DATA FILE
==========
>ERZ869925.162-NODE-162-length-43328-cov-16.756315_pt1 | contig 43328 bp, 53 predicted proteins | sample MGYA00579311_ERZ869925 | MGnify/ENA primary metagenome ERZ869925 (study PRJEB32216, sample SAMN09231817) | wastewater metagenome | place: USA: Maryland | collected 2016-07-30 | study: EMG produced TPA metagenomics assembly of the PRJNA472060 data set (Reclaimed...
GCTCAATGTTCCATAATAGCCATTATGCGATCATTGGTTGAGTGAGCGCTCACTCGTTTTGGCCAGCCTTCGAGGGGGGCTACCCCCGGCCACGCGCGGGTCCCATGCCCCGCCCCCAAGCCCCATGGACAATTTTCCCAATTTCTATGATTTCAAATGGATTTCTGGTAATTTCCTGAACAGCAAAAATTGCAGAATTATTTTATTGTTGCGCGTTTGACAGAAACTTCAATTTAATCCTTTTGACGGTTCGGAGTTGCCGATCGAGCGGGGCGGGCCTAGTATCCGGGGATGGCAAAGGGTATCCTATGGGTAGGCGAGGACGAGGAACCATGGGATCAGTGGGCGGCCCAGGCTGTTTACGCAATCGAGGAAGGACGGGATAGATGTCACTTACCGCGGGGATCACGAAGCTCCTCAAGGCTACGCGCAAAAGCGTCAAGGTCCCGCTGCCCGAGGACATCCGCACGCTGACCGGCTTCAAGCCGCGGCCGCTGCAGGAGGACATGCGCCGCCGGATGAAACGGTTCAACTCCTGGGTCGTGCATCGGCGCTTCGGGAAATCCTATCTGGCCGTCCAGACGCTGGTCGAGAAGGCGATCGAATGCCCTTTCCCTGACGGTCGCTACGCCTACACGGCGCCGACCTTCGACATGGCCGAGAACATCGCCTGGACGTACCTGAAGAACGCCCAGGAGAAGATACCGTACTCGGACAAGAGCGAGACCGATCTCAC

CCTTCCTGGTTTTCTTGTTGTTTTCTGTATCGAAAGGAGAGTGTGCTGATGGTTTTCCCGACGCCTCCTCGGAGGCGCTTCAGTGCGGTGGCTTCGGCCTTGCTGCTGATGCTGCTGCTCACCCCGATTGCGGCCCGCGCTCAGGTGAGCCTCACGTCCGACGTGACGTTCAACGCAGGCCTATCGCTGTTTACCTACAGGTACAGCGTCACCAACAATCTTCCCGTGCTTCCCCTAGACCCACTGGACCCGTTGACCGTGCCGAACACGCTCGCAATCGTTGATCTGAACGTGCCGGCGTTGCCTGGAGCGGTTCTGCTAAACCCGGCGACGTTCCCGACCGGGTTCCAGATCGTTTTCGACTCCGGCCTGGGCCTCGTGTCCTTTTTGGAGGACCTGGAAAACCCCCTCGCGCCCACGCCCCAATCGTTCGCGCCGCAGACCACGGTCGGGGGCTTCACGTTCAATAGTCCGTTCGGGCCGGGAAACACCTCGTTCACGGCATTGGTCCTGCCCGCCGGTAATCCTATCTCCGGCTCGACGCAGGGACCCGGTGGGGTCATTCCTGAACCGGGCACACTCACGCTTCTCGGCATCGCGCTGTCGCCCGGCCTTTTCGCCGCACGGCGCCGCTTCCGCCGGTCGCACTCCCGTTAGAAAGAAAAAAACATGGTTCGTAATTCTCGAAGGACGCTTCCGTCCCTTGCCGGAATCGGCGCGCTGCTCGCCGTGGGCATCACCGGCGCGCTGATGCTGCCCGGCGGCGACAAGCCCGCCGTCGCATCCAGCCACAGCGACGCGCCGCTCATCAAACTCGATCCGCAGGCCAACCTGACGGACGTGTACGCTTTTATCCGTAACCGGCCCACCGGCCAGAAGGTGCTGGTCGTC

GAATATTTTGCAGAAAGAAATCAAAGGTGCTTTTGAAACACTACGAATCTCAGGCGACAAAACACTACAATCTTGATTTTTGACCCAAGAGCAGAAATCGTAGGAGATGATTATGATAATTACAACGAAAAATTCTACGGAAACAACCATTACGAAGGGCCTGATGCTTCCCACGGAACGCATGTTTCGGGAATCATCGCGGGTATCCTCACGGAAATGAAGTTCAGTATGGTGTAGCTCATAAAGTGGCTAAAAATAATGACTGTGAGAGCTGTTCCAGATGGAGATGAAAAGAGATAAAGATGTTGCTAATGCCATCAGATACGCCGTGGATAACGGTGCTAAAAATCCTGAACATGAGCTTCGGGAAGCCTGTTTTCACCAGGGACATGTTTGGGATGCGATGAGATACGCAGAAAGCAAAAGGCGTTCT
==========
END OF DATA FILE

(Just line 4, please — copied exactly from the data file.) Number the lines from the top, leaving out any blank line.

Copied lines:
GAATATTTTGCAGAAAGAAATCAAAGGTGCTTTTGAAACACTACGAATCTCAGGCGACAAAACACTACAATCTTGATTTTTGACCCAAGAGCAGAAATCGTAGGAGATGATTATGATAATTACAACGAAAAATTCTACGGAAACAACCATTACGAAGGGCCTGATGCTTCCCACGGAACGCATGTTTCGGGAATCATCGCGGGTATCCTCACGGAAATGAAGTTCAGTATGGTGTAGCTCATAAAGTGGCTAAAAATAATGACTGTGAGAGCTGTTCCAGATGGAGATGAAAAGAGATAAAGATGTTGCTAATGCCATCAGATACGCCGTGGATAACGGTGCTAAAAATCCTGAACATGAGCTTCGGGAAGCCTGTTTTCACCAGGGACATGTTTGGGATGCGATGAGATACGCAGAAAGCAAAAGGCGTTCT